Imagine you are reading a book. You are 100 pages in and you realize that you despise the book. It’s boring, uneventful, poorly written, and overall a waste of your time. The first 100 pages that you read – the effort, time, energy, and the opportunity cost of other things you could have been doing instead of reading those 100 pages – are sunk costs. They have already been incurred and you cannot recover them. You cannot go back in time and choose not to read those pages.
Now, you might say to yourself “I’ve already read these 100 pages, so I might as well finish the whole book.” Is this a legitimate reason to continue the book? Perhaps it is if you have been made aware that the book, in fact, gets a lot better later on. Your continued dedication to finishing the book all depends on whether you have the patience to defer putting it down until it starts to pick up. The question still remains, however, whether or not the initial investment of 100 pages justifies continued reading.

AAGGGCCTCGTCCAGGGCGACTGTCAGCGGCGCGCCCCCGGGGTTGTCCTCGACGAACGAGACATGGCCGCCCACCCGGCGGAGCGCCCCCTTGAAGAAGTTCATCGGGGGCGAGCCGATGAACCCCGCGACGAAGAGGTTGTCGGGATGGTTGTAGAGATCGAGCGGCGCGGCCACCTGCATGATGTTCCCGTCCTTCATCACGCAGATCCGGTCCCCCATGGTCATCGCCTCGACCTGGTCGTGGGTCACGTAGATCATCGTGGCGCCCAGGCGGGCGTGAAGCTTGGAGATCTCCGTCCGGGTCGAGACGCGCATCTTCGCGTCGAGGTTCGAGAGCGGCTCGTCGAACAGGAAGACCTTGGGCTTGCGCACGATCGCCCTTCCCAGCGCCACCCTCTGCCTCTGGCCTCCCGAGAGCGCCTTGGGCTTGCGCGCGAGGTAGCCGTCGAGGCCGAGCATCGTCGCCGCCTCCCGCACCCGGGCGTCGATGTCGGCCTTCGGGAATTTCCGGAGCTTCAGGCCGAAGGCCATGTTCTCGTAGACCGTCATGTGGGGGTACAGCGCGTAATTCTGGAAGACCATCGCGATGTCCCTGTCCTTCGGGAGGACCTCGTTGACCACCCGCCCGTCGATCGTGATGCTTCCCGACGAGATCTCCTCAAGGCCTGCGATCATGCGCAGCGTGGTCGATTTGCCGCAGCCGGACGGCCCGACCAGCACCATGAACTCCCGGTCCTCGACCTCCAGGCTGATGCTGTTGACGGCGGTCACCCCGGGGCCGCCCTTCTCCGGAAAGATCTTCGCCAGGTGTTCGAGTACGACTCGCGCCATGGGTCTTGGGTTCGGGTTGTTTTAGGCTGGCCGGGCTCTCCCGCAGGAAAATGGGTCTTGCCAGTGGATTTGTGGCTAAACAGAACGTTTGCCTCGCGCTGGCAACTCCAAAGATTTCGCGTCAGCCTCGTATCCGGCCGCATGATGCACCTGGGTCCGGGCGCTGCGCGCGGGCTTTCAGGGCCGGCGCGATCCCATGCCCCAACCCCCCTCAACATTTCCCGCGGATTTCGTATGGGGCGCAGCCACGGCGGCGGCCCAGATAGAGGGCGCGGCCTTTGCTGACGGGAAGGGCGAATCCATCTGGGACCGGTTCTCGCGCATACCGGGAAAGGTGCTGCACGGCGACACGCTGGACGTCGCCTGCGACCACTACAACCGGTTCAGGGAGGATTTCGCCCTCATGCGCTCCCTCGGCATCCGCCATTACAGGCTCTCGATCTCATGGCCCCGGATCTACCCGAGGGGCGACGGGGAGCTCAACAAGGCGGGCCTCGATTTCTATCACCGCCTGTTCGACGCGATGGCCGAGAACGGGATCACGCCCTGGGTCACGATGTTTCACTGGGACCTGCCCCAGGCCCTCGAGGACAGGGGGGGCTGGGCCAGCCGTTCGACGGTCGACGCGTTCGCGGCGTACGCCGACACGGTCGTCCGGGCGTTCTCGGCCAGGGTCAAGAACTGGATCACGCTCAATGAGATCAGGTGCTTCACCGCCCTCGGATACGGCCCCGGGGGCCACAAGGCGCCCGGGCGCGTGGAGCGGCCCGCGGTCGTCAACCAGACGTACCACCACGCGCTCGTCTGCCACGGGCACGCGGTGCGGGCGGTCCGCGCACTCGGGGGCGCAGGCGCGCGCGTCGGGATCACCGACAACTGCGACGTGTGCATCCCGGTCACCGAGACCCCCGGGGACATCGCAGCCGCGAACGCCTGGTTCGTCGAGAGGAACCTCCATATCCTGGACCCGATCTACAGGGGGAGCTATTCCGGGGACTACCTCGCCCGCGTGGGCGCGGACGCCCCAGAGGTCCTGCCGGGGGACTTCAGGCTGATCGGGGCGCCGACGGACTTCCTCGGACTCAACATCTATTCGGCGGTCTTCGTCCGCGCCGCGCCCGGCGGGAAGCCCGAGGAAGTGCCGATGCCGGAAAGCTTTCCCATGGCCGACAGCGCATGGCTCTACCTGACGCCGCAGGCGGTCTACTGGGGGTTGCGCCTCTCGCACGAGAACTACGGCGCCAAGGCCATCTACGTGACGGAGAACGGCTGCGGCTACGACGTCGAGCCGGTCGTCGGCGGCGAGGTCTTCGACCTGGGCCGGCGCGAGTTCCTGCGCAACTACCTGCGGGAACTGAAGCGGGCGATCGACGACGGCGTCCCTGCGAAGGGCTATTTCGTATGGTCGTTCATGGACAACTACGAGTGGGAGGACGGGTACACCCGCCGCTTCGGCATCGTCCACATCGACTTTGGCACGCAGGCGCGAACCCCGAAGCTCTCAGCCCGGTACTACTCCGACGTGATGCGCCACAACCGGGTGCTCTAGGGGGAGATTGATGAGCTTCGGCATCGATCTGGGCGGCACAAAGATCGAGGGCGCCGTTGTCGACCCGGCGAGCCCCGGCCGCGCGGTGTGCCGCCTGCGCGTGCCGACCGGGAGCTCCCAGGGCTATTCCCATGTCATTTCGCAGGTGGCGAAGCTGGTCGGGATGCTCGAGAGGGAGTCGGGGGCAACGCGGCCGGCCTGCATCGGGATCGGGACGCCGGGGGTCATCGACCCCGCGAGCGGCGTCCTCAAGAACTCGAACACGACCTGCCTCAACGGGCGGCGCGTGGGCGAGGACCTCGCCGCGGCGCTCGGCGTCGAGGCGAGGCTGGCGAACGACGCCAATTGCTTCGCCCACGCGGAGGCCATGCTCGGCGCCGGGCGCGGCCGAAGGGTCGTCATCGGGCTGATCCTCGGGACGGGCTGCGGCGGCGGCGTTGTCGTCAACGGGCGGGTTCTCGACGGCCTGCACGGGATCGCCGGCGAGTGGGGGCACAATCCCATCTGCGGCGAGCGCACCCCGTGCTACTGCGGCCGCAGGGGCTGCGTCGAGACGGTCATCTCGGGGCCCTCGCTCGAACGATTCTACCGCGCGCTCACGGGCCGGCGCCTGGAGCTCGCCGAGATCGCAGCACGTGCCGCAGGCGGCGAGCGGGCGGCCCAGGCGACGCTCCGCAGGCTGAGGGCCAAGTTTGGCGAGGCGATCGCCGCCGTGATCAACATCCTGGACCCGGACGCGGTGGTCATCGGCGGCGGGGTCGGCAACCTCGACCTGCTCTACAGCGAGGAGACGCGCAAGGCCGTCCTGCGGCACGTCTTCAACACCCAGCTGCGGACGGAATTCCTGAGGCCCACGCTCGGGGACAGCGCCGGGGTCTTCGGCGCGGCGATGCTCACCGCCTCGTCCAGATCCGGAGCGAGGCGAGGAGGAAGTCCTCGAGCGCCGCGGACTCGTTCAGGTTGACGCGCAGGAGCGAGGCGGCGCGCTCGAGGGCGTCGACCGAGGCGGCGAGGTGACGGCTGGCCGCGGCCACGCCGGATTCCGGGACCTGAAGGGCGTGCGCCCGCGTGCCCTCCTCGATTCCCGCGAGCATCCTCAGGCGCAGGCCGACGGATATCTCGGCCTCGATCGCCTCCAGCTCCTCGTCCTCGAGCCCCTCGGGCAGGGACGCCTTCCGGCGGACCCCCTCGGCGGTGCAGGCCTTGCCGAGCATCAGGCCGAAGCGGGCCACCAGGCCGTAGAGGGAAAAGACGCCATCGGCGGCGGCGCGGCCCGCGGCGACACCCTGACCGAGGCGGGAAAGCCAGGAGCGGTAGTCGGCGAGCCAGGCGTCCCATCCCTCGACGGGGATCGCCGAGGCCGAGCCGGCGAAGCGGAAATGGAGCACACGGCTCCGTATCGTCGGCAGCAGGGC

For a more fatuous example, I was getting ready for a formal event one morning. I did my hair quite well, shaped my beard, ironed my shirt, picked out a great tie, prepared my suit, and polished my shoes. I spent a considerable amount of time getting ready. To my disappointment, however, the event was canceled last minute due to inclement weather. I was all dressed up with nowhere to go. I reasoned that I should wear the suit for the rest of the day. I spent all this effort getting ready, I might as well get the value of my outfit, right? I proceeded to watch Netflix in a bespoke suit.
This seems pretty insane, but this kind of reasoning pervades everything from financial investments to romantic relationships. It’s called the Sunk Cost fallacy and it’s a huge no-no in decision making. Any costs that you have incurred, which cannot be recovered, should have no bearing on future decisions. It’s almost axiomatic why this sort of thinking is a fallacy, but nonetheless, it requires explaining.
It doesn’t make sense to continue incurring costs and depleting resources because costs have already been incurred. It’s an emotional decision, not a rational one. Sure, you can be mad at yourself for making mistakes. However, it is important to learn from them. Going forward, do yourself no favours by trying to rectify your mistakes with further investment. This fallacy reveals a lesson about personal development.